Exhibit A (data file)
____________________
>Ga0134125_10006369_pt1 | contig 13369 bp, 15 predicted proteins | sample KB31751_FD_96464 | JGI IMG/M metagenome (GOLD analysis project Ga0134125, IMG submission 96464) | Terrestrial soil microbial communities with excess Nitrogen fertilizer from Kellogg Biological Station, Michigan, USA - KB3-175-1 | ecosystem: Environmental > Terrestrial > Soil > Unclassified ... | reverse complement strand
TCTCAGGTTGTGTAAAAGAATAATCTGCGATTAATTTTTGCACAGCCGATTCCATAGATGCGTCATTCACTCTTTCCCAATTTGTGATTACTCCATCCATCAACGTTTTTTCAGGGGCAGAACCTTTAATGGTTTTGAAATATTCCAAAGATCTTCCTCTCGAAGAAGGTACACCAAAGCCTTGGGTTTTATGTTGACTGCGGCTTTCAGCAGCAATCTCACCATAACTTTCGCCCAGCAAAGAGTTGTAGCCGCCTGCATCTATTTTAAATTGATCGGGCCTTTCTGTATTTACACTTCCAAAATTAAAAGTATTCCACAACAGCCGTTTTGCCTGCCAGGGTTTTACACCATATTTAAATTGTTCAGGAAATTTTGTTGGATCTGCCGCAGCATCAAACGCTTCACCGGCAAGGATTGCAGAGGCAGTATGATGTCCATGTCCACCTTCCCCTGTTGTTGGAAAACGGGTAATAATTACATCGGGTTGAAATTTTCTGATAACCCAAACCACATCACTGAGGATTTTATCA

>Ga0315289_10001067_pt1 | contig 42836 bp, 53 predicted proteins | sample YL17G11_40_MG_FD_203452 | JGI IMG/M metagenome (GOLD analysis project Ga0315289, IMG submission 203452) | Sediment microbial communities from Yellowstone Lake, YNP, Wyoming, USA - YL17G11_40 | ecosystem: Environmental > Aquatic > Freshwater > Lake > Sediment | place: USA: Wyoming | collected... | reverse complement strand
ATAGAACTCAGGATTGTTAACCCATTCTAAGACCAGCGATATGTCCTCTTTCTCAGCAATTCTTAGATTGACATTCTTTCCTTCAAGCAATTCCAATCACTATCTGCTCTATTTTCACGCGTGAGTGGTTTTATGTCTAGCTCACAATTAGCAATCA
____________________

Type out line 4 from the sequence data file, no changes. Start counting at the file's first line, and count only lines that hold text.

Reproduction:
ATAGAACTCAGGATTGTTAACCCATTCTAAGACCAGCGATATGTCCTCTTTCTCAGCAATTCTTAGATTGACATTCTTTCCTTCAAGCAATTCCAATCACTATCTGCTCTATTTTCACGCGTGAGTGGTTTTATGTCTAGCTCACAATTAGCAATCA